The second part of the book consists of 270 (of ~360!) pages of printed RFCs, which is a bit over the top IMHO - if I'd wanted to read them I would know where to find them. On the other hand I have them all in one place, so I guess that can be excused.

Overall the book is rather technical and very much on the spot, written for people with programming and Unix background to learn on how to get the job done without much fluff. Minor nits are the long appendix and that images appear a bit blurry, but that shouldn't stop anyone from reading the book - go for it!

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[20060831] Book: The OpenBSD PF Packet Filter Book
Subtitled ``PF for NetBSD, FreeBSD, DragonFly, and OpenBSD'', this book by NetBSD co-developer Jeremy Reed should be useful for everyone to setup firewalling with PF:

``Stateful packet filtering, Network Address Translation (NAT), port forwarding, passive operating system fingerprinting, packet queueing and Quality of Service, load balancing, and redundant firewalls are available with OpenBSD's PF system. PF is known to be a proven, high-performance, and innovative packet filtering system. The PF sub-systems and related interfaces have been ported to the NetBSD, FreeBSD and DragonFly operating systems. This book introduces the common features and capabilities of PF and its related tools with many examples and steps for configuring and using PF on these operating systems. The book includes ample cross-referencing and a detailed index for easy research and reading.''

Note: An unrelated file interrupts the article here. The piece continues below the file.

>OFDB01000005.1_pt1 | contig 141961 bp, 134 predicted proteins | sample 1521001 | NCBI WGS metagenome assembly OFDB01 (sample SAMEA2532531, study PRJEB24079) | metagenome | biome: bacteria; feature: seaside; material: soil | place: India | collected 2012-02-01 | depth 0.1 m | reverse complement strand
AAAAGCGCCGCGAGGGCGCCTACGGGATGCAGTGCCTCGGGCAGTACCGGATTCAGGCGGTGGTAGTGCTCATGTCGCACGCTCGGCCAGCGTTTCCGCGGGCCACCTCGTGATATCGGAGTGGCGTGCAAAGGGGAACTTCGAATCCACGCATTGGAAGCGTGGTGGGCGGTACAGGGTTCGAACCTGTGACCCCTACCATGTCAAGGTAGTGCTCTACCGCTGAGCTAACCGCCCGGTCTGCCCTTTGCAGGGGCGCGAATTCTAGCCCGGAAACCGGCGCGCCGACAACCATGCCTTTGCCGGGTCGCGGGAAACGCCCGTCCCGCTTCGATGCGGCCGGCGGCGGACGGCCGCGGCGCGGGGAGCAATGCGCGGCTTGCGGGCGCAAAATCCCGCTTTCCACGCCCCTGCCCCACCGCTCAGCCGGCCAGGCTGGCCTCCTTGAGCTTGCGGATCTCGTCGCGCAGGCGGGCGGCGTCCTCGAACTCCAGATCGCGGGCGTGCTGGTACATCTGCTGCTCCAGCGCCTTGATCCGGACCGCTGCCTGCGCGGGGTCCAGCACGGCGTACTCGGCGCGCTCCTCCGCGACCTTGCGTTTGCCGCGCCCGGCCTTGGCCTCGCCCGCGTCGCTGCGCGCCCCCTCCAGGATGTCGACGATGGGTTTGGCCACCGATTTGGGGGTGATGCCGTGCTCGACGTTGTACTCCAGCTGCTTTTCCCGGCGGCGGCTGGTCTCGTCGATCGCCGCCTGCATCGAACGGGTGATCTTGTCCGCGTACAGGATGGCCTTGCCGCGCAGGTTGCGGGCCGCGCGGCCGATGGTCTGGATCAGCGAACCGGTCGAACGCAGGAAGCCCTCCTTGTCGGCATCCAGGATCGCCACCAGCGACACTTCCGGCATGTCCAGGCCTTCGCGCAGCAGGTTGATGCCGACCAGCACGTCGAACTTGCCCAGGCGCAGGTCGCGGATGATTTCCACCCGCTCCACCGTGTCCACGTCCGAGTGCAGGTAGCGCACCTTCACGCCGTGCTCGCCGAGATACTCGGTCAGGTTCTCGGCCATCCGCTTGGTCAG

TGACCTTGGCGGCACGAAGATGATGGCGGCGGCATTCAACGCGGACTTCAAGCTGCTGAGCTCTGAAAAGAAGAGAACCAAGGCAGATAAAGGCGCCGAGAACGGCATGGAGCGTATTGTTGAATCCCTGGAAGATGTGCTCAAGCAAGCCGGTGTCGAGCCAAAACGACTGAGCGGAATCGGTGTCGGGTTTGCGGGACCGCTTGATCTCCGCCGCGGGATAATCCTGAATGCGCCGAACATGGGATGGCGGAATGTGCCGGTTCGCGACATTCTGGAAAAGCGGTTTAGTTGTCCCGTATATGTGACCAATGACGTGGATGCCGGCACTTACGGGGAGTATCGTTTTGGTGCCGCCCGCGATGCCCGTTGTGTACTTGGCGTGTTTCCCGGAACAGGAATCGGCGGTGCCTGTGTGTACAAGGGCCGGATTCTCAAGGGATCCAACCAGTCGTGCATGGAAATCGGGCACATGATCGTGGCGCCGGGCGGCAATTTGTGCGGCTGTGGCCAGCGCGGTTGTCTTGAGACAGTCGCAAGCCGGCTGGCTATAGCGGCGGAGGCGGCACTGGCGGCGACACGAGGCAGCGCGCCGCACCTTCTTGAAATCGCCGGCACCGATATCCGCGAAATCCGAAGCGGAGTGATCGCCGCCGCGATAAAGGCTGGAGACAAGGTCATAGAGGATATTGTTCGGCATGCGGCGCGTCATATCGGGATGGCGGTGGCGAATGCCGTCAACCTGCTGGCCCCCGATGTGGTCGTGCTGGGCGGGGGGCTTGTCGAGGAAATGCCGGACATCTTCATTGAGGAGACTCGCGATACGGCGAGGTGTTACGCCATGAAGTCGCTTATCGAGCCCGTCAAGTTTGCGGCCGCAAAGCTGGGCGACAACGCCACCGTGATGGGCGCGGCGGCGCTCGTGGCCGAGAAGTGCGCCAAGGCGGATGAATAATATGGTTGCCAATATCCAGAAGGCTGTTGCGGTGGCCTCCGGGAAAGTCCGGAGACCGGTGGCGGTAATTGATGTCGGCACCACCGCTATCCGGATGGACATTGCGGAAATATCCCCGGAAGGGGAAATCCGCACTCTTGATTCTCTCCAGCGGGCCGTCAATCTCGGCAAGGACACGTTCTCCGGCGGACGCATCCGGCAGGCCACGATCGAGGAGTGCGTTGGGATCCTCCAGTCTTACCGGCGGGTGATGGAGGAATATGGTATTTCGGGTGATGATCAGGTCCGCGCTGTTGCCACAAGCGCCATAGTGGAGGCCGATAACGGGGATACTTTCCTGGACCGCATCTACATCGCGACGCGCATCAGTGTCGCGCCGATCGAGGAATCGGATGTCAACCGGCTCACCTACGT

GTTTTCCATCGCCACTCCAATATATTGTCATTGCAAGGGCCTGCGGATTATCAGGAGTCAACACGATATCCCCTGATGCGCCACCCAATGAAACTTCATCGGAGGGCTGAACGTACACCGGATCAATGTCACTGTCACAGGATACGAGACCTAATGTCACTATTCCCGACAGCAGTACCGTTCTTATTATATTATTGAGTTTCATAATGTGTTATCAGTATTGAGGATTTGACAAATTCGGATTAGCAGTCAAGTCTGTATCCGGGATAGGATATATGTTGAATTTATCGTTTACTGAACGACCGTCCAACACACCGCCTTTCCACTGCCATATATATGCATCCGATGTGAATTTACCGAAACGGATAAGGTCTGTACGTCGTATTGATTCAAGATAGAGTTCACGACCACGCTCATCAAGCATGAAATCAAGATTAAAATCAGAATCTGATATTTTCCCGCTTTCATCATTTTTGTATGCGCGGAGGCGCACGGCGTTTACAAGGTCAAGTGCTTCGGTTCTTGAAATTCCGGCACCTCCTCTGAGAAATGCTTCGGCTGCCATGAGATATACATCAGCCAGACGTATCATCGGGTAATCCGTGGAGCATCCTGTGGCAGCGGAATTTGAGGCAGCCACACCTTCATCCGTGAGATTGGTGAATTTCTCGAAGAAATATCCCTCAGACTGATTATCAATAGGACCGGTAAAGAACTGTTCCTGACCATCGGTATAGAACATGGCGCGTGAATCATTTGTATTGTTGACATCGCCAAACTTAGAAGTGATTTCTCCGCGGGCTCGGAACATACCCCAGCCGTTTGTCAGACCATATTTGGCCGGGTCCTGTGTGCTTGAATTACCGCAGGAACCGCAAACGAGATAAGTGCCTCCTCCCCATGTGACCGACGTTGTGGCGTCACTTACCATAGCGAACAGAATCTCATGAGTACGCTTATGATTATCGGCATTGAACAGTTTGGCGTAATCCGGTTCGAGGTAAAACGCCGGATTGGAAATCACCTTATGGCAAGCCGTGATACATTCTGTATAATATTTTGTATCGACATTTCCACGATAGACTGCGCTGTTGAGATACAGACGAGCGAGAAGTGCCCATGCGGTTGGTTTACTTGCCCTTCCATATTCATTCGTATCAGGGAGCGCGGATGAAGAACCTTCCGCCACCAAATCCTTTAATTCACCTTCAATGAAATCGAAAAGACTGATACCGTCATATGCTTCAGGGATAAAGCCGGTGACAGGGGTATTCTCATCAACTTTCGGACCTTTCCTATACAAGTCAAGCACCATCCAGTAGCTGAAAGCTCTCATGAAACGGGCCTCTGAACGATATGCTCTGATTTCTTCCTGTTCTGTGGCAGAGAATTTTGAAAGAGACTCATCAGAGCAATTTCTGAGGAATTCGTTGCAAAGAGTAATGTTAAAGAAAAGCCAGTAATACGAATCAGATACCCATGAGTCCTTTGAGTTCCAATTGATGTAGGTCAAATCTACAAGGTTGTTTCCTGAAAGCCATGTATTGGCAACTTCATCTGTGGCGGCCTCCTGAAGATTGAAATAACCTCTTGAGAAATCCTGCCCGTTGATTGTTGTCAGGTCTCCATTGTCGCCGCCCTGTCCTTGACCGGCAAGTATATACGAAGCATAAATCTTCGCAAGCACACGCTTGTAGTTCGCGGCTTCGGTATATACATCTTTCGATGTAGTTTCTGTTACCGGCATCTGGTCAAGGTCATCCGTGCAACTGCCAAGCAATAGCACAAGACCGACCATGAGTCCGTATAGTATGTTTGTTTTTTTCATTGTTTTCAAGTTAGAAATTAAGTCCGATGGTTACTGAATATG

Check out the book's website for more information.

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[20060829] Online: The Design and Implementation of the 4.4BSD Operating System (Updated)
I didn't know this was online: The Design and Implementation of the 4.4BSD Operating System...

Update: I should have done more research, apparently it's only one chapter that's online. As a reparation, here's really a full version of another book that you may consider worthwhile to have a look at: Ross Anderson: Security Engineering, found via Fefe's blog (well, actually Stefan pointed it at me before I could have my daily dose ;).

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[20060411] Book: Code Quality: The Open Source Perspective
Diomidis Spinellis, who has previously written a book on code reading with lots of examples from NetBSD, who's also had several winning IOCCC entries and who wrote a very good paper on domain-specific languages (but that's probably only of my own personal interest :-) is back with another great publication: